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What Has Government Done to Our Money?
Murray N. Rothbard

III.
Government Meddling With Money



12. Fiat Money and Gresham's Law

With fiat money established and gold outlawed, the way is clear for full-scale, government-run inflation. Only one very broad check remains: the ultimate threat of hyper-inflation, the crack-up of the currency. Hyper-inflation occurs when the public realizes that the government is bent on inflation, and decides to evade the inflationary tax on its resources by spending money as fast as possible while it still retains some value. Until hyper-inflation sets in, however, government can now manage the currency and the inflation undisturbed. New difficulties arise, however. As always, government intervention to cure one problem raises a host of new, unexpected problems. In a world of fiat moneys, each country has its own money. The international division of labor, based on an international currency, has been broken, and countries tend to divide into their own autarchic units. Lack of monetary certainty disrupts trade further. The standard of living in each country thereby declines. Each country has freely-fluctuating exchange rates with all other currencies. A country inflating beyond the others no longer fears a loss of gold; but it faces other unpleasant consequences. The exchange rate of its currency falls in relation to foreign currencies. This is not only embarrassing but even disturbing to citizens who fear further depreciation. It also greatly raises the costs of imported goods, and this means a great deal to those countries with a high proportion of international trade.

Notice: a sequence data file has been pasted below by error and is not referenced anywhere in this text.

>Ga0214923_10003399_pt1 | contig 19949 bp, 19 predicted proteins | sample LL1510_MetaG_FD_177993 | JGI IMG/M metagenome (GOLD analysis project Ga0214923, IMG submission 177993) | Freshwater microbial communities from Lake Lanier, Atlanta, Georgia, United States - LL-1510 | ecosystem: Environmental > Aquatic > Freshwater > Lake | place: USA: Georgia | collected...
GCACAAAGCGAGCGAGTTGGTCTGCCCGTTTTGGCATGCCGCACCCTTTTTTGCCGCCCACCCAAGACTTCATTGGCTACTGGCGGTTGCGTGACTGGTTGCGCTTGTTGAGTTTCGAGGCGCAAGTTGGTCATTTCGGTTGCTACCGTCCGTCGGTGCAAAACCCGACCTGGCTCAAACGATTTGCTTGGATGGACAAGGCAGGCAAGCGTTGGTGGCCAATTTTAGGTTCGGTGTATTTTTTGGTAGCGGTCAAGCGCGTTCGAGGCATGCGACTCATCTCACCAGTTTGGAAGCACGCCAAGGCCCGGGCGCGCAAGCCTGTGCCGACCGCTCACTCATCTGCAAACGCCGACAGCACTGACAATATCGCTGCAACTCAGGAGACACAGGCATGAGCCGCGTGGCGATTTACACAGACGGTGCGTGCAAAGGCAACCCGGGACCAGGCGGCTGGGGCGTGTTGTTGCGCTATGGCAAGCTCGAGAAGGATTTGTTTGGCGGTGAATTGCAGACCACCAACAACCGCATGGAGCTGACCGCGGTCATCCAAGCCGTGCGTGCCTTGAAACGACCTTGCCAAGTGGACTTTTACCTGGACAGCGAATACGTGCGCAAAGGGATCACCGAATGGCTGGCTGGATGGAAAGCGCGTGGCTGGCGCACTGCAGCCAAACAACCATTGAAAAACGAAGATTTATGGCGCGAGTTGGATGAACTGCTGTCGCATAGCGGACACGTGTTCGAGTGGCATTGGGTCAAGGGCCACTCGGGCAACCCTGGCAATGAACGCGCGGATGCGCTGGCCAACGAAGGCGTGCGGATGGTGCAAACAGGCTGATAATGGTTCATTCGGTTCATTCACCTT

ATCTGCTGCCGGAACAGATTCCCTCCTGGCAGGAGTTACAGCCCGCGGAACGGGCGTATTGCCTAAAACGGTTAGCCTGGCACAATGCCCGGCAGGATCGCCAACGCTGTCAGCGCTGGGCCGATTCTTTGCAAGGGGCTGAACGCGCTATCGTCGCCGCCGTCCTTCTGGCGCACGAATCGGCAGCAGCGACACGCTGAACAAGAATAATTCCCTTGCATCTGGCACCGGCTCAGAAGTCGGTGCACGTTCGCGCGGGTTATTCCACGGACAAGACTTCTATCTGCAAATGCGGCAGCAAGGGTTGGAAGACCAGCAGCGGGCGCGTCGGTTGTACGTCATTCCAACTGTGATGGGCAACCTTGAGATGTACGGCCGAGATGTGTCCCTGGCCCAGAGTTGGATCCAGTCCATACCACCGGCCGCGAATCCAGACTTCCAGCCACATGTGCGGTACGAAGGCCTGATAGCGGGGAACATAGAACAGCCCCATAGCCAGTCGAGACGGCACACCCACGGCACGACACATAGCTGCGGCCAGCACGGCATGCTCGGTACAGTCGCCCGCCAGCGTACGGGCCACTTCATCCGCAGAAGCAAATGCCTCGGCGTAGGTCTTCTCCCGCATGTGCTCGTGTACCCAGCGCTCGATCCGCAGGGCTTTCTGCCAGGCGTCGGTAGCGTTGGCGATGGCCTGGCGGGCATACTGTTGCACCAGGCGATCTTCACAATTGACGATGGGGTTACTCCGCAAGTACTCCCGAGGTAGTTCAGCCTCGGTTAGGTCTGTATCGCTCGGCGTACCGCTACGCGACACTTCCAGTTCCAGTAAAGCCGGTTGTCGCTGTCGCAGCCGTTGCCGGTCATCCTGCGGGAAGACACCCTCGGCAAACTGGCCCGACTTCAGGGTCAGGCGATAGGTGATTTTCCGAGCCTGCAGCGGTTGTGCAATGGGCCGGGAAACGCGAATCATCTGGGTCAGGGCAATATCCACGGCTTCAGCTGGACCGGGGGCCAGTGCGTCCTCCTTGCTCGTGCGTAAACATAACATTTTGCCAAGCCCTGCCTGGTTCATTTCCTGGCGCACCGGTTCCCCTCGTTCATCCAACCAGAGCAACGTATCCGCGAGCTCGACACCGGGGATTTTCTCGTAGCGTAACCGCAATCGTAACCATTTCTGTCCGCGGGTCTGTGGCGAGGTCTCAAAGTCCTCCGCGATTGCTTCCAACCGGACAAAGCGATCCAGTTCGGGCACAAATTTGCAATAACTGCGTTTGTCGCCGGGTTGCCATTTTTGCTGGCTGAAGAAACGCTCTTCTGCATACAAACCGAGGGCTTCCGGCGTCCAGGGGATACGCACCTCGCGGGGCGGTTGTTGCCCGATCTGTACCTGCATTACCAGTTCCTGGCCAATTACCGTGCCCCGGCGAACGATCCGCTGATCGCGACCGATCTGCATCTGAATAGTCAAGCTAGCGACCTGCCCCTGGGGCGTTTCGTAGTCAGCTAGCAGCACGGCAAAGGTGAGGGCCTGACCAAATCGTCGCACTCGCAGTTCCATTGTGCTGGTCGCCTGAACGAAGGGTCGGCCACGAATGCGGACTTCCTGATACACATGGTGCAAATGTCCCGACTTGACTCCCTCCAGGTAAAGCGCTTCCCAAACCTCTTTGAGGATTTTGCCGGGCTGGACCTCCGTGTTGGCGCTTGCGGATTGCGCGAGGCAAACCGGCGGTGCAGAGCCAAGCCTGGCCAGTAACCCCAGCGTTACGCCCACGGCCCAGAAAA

In recent years, therefore, governments have moved to abolish freely-fluctuating exchange rates. Instead, they fixed arbitrary exchange rates with other currencies. Gresham's Law tells us precisely the result of any such arbitrary price control. Whatever rate is set will not be the free market one, since that can be only be determined from day-to-day on the market. Therefore, one currency will always be artificially overvalued and the other, undervalued. Generally, governments have deliberately overvalued their currencies?for prestige reasons, and also because of the consequences that follow. When a currency is overvalued by decree, people rush to exchange it for the undervalued currency at the bargain rates; this causes a surplus of overvalued, and a shortage of the undervalued, currency. The rate, in short, is prevented from moving to clear the exchange market. In the present world, foreign currencies have generally been overvalued relative to the dollar. The result has been the famous phenomenon of the "dollar shortage"?another testimony to the operation of Gresham's Law.